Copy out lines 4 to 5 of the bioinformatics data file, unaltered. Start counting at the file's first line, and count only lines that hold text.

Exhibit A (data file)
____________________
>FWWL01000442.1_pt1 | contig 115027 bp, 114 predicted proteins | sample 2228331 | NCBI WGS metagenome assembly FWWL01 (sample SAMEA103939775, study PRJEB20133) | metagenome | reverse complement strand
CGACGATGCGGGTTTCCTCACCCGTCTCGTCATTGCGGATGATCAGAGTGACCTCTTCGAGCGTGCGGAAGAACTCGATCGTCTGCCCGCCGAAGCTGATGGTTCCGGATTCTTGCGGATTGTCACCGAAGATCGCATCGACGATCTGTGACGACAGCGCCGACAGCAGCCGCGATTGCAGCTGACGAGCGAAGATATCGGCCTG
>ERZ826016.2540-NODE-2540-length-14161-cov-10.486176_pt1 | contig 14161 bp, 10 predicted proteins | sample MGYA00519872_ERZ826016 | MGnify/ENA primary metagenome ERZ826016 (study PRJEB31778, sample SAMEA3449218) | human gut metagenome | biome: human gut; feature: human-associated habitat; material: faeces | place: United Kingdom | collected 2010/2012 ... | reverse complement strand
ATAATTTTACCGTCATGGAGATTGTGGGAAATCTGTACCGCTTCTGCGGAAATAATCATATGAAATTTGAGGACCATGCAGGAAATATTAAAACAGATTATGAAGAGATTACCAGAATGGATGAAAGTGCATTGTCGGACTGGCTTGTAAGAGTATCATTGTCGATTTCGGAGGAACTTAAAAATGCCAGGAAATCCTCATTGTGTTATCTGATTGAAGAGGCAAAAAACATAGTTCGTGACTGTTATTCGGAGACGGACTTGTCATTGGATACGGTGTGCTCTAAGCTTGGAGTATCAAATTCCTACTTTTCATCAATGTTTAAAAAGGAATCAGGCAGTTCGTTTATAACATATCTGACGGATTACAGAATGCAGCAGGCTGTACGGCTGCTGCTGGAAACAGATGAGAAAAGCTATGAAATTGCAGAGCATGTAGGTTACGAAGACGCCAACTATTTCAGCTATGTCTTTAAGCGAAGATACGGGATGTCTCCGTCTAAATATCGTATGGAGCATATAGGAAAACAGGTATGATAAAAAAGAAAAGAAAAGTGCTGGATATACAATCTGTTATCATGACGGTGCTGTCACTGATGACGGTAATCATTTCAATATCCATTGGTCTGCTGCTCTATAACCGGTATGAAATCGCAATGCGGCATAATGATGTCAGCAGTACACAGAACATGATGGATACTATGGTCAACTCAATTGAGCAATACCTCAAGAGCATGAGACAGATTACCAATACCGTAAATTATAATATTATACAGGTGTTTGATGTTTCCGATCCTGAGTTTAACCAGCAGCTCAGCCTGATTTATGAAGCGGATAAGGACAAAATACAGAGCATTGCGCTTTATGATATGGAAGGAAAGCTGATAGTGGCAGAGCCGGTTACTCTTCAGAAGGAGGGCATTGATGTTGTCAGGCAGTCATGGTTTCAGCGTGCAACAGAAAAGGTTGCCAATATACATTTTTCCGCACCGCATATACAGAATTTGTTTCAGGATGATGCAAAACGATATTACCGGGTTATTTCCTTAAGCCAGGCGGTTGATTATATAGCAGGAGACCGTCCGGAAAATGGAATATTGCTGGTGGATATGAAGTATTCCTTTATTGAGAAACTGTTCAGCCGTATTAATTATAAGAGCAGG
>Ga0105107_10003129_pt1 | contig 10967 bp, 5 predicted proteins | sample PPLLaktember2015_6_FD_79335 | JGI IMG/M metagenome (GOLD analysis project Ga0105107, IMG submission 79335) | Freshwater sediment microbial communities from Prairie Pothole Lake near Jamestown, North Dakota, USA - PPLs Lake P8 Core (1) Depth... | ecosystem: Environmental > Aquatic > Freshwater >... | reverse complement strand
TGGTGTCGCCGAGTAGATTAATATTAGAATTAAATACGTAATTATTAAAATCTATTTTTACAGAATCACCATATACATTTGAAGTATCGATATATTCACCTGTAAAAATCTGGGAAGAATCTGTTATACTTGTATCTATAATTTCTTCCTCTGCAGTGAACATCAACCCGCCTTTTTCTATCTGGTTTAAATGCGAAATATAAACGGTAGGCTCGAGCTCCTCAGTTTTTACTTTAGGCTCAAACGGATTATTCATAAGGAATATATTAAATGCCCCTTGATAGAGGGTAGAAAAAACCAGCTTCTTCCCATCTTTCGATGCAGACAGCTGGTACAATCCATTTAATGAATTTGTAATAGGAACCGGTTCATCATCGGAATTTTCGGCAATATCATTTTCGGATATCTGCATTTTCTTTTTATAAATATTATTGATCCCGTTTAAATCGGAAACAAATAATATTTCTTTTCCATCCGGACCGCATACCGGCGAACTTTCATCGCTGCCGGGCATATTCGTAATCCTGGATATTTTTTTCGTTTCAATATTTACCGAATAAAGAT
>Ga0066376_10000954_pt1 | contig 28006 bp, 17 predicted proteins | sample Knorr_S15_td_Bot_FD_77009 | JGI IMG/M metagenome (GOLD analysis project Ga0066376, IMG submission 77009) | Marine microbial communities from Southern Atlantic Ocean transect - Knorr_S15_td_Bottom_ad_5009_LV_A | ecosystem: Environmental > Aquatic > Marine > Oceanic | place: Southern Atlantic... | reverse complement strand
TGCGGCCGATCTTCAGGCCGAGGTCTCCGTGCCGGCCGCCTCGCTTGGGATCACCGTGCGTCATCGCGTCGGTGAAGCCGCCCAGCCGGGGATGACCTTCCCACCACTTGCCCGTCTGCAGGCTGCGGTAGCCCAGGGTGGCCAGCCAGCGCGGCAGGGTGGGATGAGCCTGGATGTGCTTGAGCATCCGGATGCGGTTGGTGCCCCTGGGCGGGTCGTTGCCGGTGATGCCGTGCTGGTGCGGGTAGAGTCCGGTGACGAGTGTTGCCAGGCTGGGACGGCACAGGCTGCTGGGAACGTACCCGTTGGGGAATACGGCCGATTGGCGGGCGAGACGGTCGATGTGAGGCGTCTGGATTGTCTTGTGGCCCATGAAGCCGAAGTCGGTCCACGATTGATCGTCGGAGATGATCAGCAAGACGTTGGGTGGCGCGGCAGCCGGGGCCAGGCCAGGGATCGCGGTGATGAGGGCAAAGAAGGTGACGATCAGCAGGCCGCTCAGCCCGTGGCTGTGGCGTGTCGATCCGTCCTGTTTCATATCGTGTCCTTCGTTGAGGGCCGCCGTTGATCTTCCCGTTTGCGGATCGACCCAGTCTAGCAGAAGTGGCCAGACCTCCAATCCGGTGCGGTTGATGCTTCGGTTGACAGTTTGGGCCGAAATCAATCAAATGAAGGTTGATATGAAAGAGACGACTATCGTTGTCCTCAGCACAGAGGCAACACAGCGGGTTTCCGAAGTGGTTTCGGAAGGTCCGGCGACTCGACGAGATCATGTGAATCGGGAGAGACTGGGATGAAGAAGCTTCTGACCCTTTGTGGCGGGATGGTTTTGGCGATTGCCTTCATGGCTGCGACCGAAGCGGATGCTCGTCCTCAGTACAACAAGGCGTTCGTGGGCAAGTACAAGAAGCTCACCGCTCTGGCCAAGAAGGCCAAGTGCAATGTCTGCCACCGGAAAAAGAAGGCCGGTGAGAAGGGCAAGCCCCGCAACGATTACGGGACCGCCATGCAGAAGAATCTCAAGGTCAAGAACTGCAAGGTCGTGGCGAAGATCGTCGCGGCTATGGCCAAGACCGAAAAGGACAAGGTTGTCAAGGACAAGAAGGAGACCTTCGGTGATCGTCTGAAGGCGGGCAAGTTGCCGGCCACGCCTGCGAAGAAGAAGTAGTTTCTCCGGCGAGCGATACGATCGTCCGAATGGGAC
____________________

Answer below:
ATAATTTTACCGTCATGGAGATTGTGGGAAATCTGTACCGCTTCTGCGGAAATAATCATATGAAATTTGAGGACCATGCAGGAAATATTAAAACAGATTATGAAGAGATTACCAGAATGGATGAAAGTGCATTGTCGGACTGGCTTGTAAGAGTATCATTGTCGATTTCGGAGGAACTTAAAAATGCCAGGAAATCCTCATTGTGTTATCTGATTGAAGAGGCAAAAAACATAGTTCGTGACTGTTATTCGGAGACGGACTTGTCATTGGATACGGTGTGCTCTAAGCTTGGAGTATCAAATTCCTACTTTTCATCAATGTTTAAAAAGGAATCAGGCAGTTCGTTTATAACATATCTGACGGATTACAGAATGCAGCAGGCTGTACGGCTGCTGCTGGAAACAGATGAGAAAAGCTATGAAATTGCAGAGCATGTAGGTTACGAAGACGCCAACTATTTCAGCTATGTCTTTAAGCGAAGATACGGGATGTCTCCGTCTAAATATCGTATGGAGCATATAGGAAAACAGGTATGATAAAAAAGAAAAGAAAAGTGCTGGATATACAATCTGTTATCATGACGGTGCTGTCACTGATGACGGTAATCATTTCAATATCCATTGGTCTGCTGCTCTATAACCGGTATGAAATCGCAATGCGGCATAATGATGTCAGCAGTACACAGAACATGATGGATACTATGGTCAACTCAATTGAGCAATACCTCAAGAGCATGAGACAGATTACCAATACCGTAAATTATAATATTATACAGGTGTTTGATGTTTCCGATCCTGAGTTTAACCAGCAGCTCAGCCTGATTTATGAAGCGGATAAGGACAAAATACAGAGCATTGCGCTTTATGATATGGAAGGAAAGCTGATAGTGGCAGAGCCGGTTACTCTTCAGAAGGAGGGCATTGATGTTGTCAGGCAGTCATGGTTTCAGCGTGCAACAGAAAAGGTTGCCAATATACATTTTTCCGCACCGCATATACAGAATTTGTTTCAGGATGATGCAAAACGATATTACCGGGTTATTTCCTTAAGCCAGGCGGTTGATTATATAGCAGGAGACCGTCCGGAAAATGGAATATTGCTGGTGGATATGAAGTATTCCTTTATTGAGAAACTGTTCAGCCGTATTAATTATAAGAGCAGG
>Ga0105107_10003129_pt1 | contig 10967 bp, 5 predicted proteins | sample PPLLaktember2015_6_FD_79335 | JGI IMG/M metagenome (GOLD analysis project Ga0105107, IMG submission 79335) | Freshwater sediment microbial communities from Prairie Pothole Lake near Jamestown, North Dakota, USA - PPLs Lake P8 Core (1) Depth... | ecosystem: Environmental > Aquatic > Freshwater >... | reverse complement strand